Artios Pharma Limited (Artios), a biotech company established with the help and expertise of Francis Crick Institute scientist Simon Boulton, has secured an additional $86m (£65m) to advance its first-in-class small molecule DNA repair programmes into the clinic. The company was founded in 2016 as a spinout from Cancer Research UK’s Commercial Partnerships team with seed funding from SV Health Investors.
Artios is developing treatments to prevent cancer cells from repairing their DNA when it gets damaged. Many cancers can’t survive without ‘back-up’ DNA repair mechanisms, so compounds that block these pathways could form the basis of the next generation of cancer therapies – either alone or in combination with chemotherapy, radiotherapy or immunotherapy drugs.
Faults in normal DNA repair processes can cause tumours to develop and grow, but even cancer cells need DNA repair mechanisms to survive. Cancers become reliant on these back-up DNA repair processes as they develop but these changes can also become an Achilles’ heel. Blocking these back-up repair pathways can kill cancer cells without damaging healthy cells, making them an exciting avenue for new cancer therapies.
From lab to clinic
“By targeting cancer’s Achilles’ heel, we have a unique opportunity to develop a new class of treatments that could bring real benefit to patients in the next decade,” says Simon Boulton, Senior Group Leader at the Crick and Senior Vice President for Science Strategy at Artios. “The new investment will help us to advance our new DNA repair inhibitor drugs, taking us from basic science to the first human trials.”
Blocking DNA repair is already the basis of a drug called olaparib, which was recently approved to treat breast and ovarian cancers in women with BRCA mutations. Olaparib and other related inhibitors stop a protein in our cells known as poly-ADP ribose polymerase (PARP) from repairing damaged DNA. Cancer cells with BRCA gene faults already have a poor repair system, so blocking PARP with drugs like olaparib kills cancer cells by stopping them from repairing themselves.
Clinical trials are currently investigating whether PARP inhibitors could work in ovarian and breast cancers that have other DNA repair mutations beyond the BRCA gene fault, as well as in other types of cancer. However, even if these are successful, new strategies are needed to prevent treatment resistance and exploit other DNA repair mechanisms in different cancers that are not sensitive to PARP inhibitors.
Beyond PARP inhibitors
Artios is developing a new type of drug to block a protein called Pol-theta, which normally functions as a back-up DNA repair pathway. Importantly, Pol-theta is largely dispensable for repair in normal cells, but it becomes essential in cancer cells, particularly those that have lost other DNA repair pathways. Hence, Pol-theta inhibitors could be used to selectively kill cancer cells that have become reliant on Pol-theta for DNA repair.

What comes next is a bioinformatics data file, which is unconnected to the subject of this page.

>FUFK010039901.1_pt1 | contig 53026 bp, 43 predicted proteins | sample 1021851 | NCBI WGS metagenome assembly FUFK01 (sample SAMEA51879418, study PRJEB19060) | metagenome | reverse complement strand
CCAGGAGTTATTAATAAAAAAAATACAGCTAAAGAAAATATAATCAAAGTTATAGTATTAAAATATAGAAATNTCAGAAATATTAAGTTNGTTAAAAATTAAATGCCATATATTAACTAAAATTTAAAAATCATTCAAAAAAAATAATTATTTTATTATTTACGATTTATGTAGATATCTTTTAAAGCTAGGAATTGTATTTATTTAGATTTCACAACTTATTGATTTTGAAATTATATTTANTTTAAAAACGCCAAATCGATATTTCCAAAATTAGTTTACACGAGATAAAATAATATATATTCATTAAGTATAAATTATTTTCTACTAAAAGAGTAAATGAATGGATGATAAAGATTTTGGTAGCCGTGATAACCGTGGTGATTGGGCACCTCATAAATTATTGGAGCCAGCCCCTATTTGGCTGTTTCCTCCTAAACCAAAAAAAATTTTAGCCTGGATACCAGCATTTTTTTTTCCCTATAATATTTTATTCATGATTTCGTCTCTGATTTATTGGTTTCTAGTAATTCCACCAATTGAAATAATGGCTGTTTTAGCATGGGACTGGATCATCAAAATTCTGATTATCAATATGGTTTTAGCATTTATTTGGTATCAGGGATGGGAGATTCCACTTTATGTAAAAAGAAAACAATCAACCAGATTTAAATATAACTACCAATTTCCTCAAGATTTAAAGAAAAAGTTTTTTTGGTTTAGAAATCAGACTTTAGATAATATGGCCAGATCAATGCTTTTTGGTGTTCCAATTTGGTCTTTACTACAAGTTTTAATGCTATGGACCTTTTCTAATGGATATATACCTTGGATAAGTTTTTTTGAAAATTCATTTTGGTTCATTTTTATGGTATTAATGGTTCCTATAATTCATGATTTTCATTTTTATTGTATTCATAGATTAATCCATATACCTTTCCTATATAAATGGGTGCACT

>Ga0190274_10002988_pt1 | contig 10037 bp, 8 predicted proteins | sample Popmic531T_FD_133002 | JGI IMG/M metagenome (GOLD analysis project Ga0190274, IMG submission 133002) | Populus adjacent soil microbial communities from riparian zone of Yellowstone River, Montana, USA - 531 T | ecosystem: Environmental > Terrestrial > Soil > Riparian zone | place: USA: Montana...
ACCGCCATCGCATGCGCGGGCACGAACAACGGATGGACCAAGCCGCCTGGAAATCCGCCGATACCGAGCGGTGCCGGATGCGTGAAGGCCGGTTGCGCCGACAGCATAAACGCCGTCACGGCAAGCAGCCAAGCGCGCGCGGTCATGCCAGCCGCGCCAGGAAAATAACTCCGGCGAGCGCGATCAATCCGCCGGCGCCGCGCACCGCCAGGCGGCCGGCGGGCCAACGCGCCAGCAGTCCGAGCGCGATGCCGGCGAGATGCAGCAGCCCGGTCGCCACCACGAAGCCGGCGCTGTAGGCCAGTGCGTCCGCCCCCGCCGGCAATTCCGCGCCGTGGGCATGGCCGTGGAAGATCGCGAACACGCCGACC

Preclinical work has also shown that loss of Pol-theta makes cancer cells more vulnerable to radiotherapy without effecting normal cells. Around 40% of cancer patients are treated with radiotherapy, so if these results translate to patients they could have a significant impact.
“There’s nothing else in the market or even conceptually that can do this, so we think Pol-theta inhibitors could be a game-changer in cancer therapy,” says Simon. “As Pol-theta inhibitors work in a different way to PARP inhibitors, they could potentially be used in combination approaches to improve treatment outcomes and prevent resistance.”
Tony Hickson, Cancer Research UK’s chief business officer, said: “We’re thrilled to see the continued success of Artios, one of a number of very successful new companies formed by Cancer Research UK over recent years with the help of the charity’s Commercial Partnerships Team. Our unique partnership allows us to provide a solid research foundation for developing new treatments that could bring real impact to cancer patients.
“Through Artios, in collaboration with the Cancer Research UK Therapeutic Discovery Laboratory, discoveries from Cancer Research UK’s network of world-leading scientists are being turned into the latest treatments to selectively kill cancer cells. These innovative therapies, that target the way cancer cells repair damaged DNA, have the potential to work alone or even make treatments like chemotherapy and radiotherapy more effective.”
The new financing, which was significantly oversubscribed, was led by Andera Partners (formerly EdRIP) and LSP (Life Sciences Partners), with participation by additional new investors Pfizer Ventures and Novartis Venture Fund (NVF). Artios’ existing shareholders Arix Bioscience, who are now Artios’ largest shareholder, SV Health Investors, Merck Ventures, IP Group plc and AbbVie Ventures also participated in the fundraise.